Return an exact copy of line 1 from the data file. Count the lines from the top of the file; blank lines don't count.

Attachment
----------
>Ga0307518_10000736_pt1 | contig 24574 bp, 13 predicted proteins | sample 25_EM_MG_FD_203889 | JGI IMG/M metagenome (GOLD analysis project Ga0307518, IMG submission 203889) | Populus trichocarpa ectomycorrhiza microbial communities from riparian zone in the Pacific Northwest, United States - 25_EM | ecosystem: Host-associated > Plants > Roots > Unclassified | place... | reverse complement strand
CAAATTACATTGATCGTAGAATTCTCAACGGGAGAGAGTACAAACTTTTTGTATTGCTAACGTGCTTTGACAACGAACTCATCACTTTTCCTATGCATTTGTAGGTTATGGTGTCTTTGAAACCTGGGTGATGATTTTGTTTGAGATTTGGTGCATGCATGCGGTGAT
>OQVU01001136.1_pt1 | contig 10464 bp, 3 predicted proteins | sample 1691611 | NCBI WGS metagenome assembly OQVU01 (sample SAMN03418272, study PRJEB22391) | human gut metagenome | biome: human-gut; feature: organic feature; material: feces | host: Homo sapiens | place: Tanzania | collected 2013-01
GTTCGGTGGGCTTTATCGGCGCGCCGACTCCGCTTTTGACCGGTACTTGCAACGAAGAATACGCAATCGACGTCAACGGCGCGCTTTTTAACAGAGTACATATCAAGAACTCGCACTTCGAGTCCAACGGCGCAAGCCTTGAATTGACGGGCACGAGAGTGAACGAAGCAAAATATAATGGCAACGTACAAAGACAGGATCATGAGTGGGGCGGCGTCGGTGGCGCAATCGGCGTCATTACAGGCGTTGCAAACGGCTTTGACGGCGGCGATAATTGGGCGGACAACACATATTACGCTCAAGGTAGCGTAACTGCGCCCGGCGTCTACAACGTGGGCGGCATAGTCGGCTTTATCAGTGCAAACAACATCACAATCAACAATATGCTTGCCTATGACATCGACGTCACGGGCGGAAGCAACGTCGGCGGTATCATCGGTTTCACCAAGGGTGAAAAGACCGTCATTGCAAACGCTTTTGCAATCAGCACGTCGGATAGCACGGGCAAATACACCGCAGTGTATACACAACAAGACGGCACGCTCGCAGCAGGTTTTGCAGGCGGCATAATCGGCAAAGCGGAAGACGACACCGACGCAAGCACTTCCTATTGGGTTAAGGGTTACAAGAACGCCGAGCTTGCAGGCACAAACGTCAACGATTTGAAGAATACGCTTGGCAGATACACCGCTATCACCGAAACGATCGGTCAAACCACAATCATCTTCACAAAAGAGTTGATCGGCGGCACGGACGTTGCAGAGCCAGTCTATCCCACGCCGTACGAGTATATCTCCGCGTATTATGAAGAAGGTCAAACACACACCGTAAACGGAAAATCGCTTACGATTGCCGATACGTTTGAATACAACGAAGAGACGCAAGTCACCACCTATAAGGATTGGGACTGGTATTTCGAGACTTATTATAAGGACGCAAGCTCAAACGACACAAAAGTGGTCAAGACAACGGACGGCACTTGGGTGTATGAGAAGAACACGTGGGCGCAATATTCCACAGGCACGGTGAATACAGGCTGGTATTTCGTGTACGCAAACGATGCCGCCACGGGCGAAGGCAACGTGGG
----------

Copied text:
>Ga0307518_10000736_pt1 | contig 24574 bp, 13 predicted proteins | sample 25_EM_MG_FD_203889 | JGI IMG/M metagenome (GOLD analysis project Ga0307518, IMG submission 203889) | Populus trichocarpa ectomycorrhiza microbial communities from riparian zone in the Pacific Northwest, United States - 25_EM | ecosystem: Host-associated > Plants > Roots > Unclassified | place... | reverse complement strand